Posted by: Date: February 20, 2014 In:

On a visit to a U.S.-funded mine-risk education seminar in Kayah State, Jerry White stands with fellow landmine survivors. U.S.-supported mine-risk education in Burma can serve as a platform to build trust between these armed groups, the military and the Burmese government. Photo courtesy of the U.S. State Department.

Turning Tragedy into a Sense of Mission: Nobel Peace Prize Winner Talks at PLU on Facing and Overcoming Obstacles

By Barbara Clements
PLU Marketing & Communications

Jerry White remembers sitting in his wheelchair in an Israeli hospital, looking at his nurse.

When he found her, she just stared back, without sympathy, making no effort to help the 20-year-old American who had just had his right leg blown off by a landmine the week before.

“I expected them to help me, but the nurses just stared back,” remembers White, now working for the U.S. State Department as a Deputy Assistant Secretary of the Bureau of Conflict and Stabilization. “They told me to get my own lunch. The cafeteria was ‘that way.’”

The day he lost his leg – specifically, April 12, 1984—became White’s before-and-after date. It’s dates

White at PLU
After meeting with local veterans on Feb. 21, Jerry White will give a free public talk as part of the 2014 Wang Center Symposium at 7:30 p.m. in the Karen Hille Phillips Center for the Performing Arts. White is Deputy Assistant Secretary of the Bureau of Conflict and Stabilization Operations at the U.S.  Department of State, co-recipient of 1997 Nobel Peace Prize for the International Campaign to Ban Landmines, and author of I Will Not Be Broken.
such as this that we all carry around with us, he noted recently. It’s a date, a time when life changes, and it’s up to us to decide how to respond to the event and make critical choices that will shape our future. One individual, White noted, “can make changes that have ripple effects around the world,” if there is enough determination behind that passion to make a change for the better.

White will reflect on his journey, as well as his current job, which entails reaching out to leaders – both religious and secular – in the world’s conflict areas, when he comes to Pacific Lutheran University on Feb. 21 as one of the keynote speakers of the Wang Center Symposium: Legacies of the Shoah.

White specializes in building cross-border coalitions and history-making campaigns, three of which led to major international treaties: the U.N. Convention on the Rights of Persons with Disabilities, the Cluster Munitions Treaty and the Mine Ban Treaty.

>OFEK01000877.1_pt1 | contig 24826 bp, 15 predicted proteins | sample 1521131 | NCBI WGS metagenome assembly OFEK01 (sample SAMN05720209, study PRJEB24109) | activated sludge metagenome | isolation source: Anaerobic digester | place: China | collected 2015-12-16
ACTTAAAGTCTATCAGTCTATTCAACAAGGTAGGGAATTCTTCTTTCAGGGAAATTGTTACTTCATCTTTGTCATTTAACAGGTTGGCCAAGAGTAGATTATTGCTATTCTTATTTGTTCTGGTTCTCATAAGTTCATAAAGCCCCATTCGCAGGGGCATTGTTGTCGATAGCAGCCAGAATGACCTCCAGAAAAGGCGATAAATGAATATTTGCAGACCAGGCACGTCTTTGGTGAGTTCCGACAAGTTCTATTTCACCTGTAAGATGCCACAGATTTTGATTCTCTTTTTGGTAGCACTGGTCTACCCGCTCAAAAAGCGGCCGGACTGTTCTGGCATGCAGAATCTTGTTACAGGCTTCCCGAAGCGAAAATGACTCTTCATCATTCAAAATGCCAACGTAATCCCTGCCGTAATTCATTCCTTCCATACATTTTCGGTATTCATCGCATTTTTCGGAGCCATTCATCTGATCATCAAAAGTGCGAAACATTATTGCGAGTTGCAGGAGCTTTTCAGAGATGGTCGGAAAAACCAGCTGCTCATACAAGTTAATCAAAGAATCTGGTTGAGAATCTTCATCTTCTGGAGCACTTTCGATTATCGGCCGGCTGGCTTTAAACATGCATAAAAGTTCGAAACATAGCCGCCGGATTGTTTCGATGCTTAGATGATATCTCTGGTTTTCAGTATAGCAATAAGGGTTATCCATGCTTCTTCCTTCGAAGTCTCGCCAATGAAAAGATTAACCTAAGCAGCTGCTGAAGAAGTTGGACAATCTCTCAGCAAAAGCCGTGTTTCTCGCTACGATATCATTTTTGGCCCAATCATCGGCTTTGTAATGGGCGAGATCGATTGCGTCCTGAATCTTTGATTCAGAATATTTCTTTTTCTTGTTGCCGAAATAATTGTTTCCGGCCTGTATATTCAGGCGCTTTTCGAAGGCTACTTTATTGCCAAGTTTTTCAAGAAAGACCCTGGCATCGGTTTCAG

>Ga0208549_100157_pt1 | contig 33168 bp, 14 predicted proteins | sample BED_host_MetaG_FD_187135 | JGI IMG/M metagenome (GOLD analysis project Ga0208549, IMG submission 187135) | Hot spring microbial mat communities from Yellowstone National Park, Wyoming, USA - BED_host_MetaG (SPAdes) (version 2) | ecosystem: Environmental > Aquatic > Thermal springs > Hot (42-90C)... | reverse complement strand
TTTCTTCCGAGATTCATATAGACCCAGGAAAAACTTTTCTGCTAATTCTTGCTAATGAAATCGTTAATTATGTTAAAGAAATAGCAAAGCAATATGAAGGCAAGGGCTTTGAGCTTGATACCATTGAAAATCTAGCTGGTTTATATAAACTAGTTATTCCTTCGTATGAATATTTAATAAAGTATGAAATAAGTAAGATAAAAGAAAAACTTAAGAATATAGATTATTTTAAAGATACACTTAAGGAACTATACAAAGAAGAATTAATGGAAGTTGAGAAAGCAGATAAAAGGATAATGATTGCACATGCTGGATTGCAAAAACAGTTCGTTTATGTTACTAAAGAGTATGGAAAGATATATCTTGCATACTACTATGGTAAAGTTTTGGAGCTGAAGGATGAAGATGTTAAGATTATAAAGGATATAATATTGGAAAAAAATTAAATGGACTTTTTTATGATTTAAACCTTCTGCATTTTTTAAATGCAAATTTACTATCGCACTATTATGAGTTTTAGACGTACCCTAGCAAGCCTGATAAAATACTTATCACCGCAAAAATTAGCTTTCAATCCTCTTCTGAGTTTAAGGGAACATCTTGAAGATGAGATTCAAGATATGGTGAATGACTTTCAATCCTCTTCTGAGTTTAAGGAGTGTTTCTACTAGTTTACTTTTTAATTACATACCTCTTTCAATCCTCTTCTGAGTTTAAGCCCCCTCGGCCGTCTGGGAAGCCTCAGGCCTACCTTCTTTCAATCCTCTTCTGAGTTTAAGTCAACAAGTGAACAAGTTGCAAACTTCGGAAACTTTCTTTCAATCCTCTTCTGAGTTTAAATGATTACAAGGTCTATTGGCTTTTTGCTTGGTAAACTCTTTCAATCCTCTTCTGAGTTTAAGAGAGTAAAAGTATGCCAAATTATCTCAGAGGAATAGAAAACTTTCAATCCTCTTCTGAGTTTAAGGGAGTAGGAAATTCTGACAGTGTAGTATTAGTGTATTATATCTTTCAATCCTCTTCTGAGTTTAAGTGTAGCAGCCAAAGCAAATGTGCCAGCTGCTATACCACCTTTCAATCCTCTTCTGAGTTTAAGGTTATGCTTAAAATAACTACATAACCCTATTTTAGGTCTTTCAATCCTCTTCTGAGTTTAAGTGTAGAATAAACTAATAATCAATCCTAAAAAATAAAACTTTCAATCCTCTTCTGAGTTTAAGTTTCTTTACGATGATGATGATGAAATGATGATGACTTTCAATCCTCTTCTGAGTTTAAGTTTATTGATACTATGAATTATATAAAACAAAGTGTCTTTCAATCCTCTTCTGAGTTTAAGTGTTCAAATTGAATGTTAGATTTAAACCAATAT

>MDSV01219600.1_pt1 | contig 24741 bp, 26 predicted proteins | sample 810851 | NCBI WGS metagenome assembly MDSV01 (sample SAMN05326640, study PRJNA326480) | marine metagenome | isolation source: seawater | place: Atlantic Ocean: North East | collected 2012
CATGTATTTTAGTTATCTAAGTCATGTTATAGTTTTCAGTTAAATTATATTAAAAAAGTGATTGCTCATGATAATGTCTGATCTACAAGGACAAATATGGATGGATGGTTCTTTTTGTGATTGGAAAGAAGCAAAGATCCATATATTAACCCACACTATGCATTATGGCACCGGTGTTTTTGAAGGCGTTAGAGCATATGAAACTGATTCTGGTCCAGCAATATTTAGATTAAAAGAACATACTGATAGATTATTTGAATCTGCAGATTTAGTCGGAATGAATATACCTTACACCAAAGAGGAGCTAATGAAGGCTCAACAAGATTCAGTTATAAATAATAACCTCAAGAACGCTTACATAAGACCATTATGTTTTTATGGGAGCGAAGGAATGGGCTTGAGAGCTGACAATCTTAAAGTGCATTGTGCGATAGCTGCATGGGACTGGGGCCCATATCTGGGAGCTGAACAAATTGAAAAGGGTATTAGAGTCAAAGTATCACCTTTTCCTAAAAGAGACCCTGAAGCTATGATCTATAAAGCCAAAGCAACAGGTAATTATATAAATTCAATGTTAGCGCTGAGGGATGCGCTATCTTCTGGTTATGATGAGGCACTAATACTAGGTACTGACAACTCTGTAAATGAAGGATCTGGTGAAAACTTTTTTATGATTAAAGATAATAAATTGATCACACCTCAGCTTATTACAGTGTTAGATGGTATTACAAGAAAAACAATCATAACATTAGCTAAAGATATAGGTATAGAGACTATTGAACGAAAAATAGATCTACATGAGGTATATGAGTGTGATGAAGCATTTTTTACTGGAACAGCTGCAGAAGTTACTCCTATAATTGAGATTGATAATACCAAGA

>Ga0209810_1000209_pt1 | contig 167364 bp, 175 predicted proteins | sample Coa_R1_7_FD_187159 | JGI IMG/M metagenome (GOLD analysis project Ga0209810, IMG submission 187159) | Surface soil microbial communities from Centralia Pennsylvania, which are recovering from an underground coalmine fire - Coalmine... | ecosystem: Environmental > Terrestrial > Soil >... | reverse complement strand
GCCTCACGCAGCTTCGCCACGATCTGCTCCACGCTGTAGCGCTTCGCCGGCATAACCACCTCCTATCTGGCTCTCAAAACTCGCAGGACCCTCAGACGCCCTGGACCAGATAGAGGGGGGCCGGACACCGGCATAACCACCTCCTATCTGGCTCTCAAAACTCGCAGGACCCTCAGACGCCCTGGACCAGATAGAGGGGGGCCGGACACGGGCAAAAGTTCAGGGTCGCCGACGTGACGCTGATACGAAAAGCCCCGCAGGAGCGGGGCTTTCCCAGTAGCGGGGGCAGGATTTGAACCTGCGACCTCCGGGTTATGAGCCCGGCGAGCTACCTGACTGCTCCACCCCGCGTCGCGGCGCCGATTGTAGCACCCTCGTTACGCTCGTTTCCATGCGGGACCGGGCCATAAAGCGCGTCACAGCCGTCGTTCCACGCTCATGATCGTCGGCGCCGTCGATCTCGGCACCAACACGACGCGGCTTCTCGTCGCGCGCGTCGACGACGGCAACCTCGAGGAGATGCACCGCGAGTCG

In his current job, he is responsible for the Burma and Libya portfolios, as well as three new offices: policy, partnerships and training. He co-chairs the State Department’s sub-working group on religion and conflict mitigation. For White, the choice was to not lament or slip into depression, but eventually set his life on a course that would reach out to others who experienced similar disasters. His passion for eradicating landmines eventually led to sharing the 1997 Nobel Peace Prize with the group of individuals on International Campaign to Ban Landmines. His 1997 trip to Bosnia-Herzegovina with Diana, Princess of Wales, was the event he credits with putting the spotlight on the plight of hundreds of thousands of victims wounded by mines worldwide.

White remembers the former princess, who died a year after he met her, as a woman of natural charisma and keen intuition and intelligence.

“It was crazy to be hit in the face with that charismatic energy that she had,” he remembered. “She could come into a room and diagnose from the people there who was in the most pain. Her emotional and empathic intelligence was off the charts.”

She also had quite a sense of humor. When reviewing their “dates” after a particularly somber meeting with landmine victims, White said that Diana at first quipped that hers was July, 29 1981, the date she married Prince Charles.

As for his work against landmines, it’s not done. There are between 60 to 80 million still in the world—no one really knows for sure, he said.  White obviously feels he’s just where he’s supposed to be right now – he had planned, before taking his current job, to become an academic in Cambridge. Life had other plans to put him in the right place, in the right job.

“I’m at my best under fire,” he said. “I’m at my worst when I stub my big toe.”

As for his advice to students who may be in the audience on Feb. 21?

Life will give you a date. Eventually. Inevitably. Choose life, and choose to make a difference because of it, he said.

“Victimhood is a disease you can slip into, “he said. “Use the crises in your life, big and small, to begin training to become resilient.

“Whether it’s before or after, transitions are quite formative,” White said. “When you ask people about the before and after moment, if it’s an international student crowd, quite a few will raise their hand. If it’s more of a preppy town, less hands will be raised. But your time will come.”